Precise detection of trace amount of molecules, such as the disease biomarkers present in biofluids or explosive residues, requires high sensitivity detection. electrospray ionization–mass spectrometry (ESI-MS) is a common and effective technique for sensitive trace molecular detection in small-volume liquid samples. In ESI-MS, nano-liter volume samples are ionized and aerosolized by ESI, and fed into MS for mass analysis. ESI-MS has proven to be a reliable ionization technique for coupling liquid phase separations like liquid chromatography (LC) and capillary zone electrophoresis (CE) with the highly specific resolving power of MS. While CE and ESI can be performed on a microfluidic chip having a footprint of a few cm<sup>2</sup>, MS is typically at least 100 times bigger in size than a micro-chip. A reduced size, weight, and power profile would enable semi-portable applications in forensics, environmental monitoring, defense, and biological/pharmaceutical applications. To achieve this goal, we present an initial study evaluating the use of mid-infrared absorption spectroscopy (MIRAS) in place of MS to create a ESI-MIRAS system. To establish feasibility, we perform ESI-MIRAS on phospholipid samples, which have been previously demonstrated to be separable by CE. Phospholipids are biomarkers of degenerative neurological, kidney, and bone diseases and can be found in biofluids such as blood, urine and cerebrospinal fluid. To establish sensitivity limits, calibration samples of 100 μM concentration are electrospray deposited on to a grounded Si wafer for different times (1 minutes to 4 minutes with a 1 minute step). The minimum detectable concentration-time product, where a FTIR globar is used as the MIR source, is found ~200 μM·s.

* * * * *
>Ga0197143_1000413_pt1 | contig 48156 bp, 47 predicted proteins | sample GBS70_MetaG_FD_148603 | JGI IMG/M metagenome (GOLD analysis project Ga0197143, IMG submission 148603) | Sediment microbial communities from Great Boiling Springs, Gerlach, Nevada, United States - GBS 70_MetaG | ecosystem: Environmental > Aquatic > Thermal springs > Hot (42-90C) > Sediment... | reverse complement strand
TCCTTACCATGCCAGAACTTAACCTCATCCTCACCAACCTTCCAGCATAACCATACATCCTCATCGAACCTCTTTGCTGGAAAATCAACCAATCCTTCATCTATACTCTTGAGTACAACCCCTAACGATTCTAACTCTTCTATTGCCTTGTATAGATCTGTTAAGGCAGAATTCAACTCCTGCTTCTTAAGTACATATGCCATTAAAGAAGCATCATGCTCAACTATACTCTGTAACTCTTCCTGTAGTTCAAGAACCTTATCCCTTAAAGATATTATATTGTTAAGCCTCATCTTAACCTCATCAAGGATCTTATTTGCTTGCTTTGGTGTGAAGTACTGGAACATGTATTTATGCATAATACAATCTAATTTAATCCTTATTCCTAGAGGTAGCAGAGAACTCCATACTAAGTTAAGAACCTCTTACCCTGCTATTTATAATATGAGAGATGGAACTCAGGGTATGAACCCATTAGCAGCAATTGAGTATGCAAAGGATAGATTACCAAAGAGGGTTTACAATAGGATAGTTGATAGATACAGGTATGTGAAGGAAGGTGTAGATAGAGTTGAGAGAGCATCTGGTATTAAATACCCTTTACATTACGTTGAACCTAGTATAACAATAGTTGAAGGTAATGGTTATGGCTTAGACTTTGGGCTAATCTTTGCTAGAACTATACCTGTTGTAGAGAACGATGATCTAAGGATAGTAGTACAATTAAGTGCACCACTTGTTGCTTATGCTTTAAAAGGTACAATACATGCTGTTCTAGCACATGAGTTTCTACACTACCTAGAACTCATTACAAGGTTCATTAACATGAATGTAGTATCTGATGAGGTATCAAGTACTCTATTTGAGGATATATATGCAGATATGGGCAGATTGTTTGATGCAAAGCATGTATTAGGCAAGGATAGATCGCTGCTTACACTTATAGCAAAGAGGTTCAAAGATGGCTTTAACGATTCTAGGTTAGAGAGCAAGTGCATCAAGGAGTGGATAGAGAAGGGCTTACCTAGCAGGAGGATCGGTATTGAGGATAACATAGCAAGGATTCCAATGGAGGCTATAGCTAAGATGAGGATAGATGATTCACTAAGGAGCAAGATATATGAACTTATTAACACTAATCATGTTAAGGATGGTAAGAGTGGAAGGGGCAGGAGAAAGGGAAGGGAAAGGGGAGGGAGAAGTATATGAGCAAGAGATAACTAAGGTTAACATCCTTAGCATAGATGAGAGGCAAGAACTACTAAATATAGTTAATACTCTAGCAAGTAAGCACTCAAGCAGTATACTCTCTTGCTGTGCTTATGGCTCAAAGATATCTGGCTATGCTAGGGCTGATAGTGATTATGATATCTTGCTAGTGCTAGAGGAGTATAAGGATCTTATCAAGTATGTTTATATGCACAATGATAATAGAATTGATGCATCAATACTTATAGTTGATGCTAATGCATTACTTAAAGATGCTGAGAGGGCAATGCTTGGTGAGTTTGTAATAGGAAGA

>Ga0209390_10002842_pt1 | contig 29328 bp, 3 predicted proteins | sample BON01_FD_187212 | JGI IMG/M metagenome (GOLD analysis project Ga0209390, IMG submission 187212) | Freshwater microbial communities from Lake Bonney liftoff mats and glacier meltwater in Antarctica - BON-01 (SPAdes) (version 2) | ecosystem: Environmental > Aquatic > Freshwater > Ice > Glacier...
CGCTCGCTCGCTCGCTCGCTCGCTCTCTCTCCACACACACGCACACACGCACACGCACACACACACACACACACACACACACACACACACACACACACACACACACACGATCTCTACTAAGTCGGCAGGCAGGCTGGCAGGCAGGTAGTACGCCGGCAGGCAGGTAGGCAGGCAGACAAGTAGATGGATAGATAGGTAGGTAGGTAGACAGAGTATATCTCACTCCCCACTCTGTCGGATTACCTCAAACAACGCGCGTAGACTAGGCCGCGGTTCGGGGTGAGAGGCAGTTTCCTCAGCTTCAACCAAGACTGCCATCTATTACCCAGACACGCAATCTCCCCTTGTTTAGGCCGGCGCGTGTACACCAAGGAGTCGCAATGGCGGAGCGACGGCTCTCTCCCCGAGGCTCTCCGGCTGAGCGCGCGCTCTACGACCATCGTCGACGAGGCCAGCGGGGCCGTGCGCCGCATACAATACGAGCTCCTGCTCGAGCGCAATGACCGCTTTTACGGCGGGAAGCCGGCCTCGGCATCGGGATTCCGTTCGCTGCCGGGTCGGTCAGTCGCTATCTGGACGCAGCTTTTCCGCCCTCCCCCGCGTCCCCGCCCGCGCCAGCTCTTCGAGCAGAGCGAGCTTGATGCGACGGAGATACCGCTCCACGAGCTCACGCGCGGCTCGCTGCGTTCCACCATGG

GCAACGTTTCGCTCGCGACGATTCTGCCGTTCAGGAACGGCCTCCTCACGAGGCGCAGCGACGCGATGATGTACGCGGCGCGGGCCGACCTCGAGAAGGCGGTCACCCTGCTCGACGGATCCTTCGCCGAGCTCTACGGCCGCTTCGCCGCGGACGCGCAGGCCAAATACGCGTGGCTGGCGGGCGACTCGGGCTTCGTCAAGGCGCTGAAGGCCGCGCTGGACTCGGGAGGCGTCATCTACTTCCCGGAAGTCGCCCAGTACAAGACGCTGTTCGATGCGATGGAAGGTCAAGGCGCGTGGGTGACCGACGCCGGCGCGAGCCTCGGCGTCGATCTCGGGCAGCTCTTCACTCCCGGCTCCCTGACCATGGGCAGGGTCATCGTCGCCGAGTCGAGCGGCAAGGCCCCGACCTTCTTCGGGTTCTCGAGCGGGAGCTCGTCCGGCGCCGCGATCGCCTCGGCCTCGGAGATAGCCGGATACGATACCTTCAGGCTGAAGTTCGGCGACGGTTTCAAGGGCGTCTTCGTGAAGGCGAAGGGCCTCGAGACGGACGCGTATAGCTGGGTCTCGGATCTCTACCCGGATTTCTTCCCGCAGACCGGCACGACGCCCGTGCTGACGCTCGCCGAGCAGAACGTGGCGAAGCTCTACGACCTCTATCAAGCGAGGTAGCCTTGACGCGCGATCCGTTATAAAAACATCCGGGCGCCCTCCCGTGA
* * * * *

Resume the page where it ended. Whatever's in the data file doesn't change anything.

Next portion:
Multiphoton microscopy (MPM) imaging of intrinsic two-photon excited fluorescence (TPEF) is performed on humanized sickle cell disease (SCD) mouse model splenic tissue. Distinct morphological and spectral features associated with SCD are identified and discussed in terms of diagnostic relevance. Specifically, spectrally unique splenic iron-complex deposits are identified by MPM; this finding is supported by TPEF spectroscopy and object size to standard histopathological methods. Further, iron deposits are found at higher concentrations in diseased tissue than in healthy tissue by all imaging methods employed here including MPM, and therefore, may provide a useful biomarker related to the disease state. These newly characterized biomarkers allow for further investigations of SCD in live animals as a means to gain insight into the mechanisms impacting immune dysregulation and organ malfunction, which are currently not well understood.
We present our study on compact, label-free dissolved lipid sensing by combining capillary electrophoresis
separation in a PDMS microfluidic chip online with mid-infrared (MIR) absorption spectroscopy for biomarker
detection. On-chip capillary electrophoresis is used to separate the biomarkers without introducing any extrinsic